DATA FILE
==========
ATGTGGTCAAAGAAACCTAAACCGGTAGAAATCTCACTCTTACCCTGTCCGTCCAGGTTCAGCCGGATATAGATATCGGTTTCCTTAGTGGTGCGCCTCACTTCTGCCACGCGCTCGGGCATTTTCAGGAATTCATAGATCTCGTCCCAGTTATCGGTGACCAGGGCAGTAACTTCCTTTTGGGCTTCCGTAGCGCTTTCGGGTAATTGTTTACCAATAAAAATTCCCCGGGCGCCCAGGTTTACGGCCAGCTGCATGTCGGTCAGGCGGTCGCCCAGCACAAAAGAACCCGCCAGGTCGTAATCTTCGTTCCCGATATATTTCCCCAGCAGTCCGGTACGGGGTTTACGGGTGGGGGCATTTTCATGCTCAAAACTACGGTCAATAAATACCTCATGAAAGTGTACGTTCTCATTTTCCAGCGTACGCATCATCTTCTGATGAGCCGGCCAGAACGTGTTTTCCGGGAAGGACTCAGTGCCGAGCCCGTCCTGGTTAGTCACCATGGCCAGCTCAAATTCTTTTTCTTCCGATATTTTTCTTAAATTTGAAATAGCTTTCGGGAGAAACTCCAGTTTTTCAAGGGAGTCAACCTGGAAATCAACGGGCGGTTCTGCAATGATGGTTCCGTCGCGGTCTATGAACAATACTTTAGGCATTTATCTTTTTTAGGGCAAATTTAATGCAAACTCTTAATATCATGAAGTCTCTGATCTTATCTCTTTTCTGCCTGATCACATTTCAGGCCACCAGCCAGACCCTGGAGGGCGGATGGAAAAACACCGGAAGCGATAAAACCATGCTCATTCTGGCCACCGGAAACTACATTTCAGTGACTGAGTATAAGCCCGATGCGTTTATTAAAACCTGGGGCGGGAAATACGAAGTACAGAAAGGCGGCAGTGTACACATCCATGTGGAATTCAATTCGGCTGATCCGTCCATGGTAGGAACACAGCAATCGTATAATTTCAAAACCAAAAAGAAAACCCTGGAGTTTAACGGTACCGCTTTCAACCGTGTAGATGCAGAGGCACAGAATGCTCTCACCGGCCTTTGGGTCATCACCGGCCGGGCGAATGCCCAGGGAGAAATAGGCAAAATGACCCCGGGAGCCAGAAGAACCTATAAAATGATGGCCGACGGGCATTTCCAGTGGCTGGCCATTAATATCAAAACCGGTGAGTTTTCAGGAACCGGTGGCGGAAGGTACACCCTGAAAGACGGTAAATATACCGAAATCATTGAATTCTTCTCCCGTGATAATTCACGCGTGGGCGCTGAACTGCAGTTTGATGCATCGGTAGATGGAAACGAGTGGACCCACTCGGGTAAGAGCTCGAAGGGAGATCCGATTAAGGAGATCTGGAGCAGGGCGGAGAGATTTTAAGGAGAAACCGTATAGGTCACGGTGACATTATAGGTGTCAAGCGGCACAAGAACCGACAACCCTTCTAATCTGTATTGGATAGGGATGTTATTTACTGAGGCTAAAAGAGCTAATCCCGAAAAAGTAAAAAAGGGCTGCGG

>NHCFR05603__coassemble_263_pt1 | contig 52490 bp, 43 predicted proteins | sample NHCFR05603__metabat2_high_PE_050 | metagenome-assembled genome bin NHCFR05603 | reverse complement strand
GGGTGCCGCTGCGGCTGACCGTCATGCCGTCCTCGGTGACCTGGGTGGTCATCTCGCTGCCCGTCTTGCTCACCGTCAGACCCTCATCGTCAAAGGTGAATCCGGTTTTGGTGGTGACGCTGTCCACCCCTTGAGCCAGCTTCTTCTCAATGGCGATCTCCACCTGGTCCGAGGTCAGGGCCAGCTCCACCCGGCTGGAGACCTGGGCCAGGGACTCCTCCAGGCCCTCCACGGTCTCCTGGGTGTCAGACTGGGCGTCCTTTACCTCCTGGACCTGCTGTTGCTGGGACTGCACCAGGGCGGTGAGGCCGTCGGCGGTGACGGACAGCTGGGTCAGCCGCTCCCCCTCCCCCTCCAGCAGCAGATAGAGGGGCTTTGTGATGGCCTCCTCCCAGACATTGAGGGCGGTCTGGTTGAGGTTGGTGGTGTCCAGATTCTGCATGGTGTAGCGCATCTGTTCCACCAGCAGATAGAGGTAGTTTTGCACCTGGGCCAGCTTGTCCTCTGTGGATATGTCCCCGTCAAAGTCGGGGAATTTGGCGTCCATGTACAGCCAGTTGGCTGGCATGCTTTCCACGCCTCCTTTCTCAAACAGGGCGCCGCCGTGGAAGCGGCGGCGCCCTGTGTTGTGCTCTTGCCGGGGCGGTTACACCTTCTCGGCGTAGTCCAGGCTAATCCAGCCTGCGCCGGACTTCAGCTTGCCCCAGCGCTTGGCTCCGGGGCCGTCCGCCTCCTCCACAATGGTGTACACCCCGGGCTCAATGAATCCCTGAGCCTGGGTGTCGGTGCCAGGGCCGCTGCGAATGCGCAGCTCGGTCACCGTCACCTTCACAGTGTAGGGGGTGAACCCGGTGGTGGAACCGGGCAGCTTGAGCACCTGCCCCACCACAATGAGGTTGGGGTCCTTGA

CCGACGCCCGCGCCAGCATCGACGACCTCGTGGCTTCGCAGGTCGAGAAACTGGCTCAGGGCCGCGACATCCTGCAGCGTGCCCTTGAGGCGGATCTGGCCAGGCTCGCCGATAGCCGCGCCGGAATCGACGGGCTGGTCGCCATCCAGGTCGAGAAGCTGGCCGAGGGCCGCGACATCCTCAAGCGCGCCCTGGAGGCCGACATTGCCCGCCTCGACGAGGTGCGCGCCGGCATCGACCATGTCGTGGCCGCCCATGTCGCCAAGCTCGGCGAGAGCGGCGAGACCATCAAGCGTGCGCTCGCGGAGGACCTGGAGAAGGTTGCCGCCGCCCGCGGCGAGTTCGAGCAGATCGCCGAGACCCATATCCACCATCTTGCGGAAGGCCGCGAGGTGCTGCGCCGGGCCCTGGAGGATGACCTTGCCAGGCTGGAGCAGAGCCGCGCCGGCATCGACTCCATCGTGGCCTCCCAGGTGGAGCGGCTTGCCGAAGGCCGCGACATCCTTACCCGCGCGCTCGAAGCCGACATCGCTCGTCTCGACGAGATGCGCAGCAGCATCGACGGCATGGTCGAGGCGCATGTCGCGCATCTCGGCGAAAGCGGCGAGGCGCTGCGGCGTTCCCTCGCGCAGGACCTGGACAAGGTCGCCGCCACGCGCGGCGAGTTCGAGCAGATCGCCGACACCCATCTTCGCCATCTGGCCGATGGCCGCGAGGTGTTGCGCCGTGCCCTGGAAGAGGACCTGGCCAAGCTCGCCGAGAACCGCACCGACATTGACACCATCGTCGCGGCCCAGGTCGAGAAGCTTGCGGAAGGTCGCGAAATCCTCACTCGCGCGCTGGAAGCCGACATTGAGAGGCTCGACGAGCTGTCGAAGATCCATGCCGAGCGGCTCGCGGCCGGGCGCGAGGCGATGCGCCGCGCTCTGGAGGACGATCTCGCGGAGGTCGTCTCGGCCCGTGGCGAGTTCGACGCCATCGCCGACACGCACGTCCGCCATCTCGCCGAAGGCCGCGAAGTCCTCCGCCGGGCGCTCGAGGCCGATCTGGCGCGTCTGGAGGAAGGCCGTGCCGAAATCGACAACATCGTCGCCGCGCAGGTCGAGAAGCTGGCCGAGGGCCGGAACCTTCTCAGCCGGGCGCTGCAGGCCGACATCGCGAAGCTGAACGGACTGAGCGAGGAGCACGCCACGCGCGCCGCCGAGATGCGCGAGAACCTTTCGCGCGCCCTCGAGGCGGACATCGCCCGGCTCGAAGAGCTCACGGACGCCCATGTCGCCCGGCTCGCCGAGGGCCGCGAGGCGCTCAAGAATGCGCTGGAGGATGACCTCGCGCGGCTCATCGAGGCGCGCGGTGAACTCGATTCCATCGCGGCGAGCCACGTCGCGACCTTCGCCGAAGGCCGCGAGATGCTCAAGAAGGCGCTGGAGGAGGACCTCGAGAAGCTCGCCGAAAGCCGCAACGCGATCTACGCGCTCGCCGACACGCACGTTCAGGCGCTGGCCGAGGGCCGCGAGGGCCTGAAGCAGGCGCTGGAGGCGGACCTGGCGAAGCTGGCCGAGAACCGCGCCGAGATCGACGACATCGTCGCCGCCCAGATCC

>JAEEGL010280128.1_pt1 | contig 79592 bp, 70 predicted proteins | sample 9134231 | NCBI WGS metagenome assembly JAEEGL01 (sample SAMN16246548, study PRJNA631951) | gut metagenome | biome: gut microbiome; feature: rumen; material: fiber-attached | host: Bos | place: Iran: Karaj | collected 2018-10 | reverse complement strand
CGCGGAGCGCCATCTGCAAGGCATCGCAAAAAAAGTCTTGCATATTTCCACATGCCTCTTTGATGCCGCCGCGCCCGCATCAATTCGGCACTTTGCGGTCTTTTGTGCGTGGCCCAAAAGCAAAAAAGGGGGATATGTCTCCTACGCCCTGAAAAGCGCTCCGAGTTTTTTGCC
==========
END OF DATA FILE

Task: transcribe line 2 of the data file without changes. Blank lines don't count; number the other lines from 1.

>NHCFR05603__coassemble_263_pt1 | contig 52490 bp, 43 predicted proteins | sample NHCFR05603__metabat2_high_PE_050 | metagenome-assembled genome bin NHCFR05603 | reverse complement strand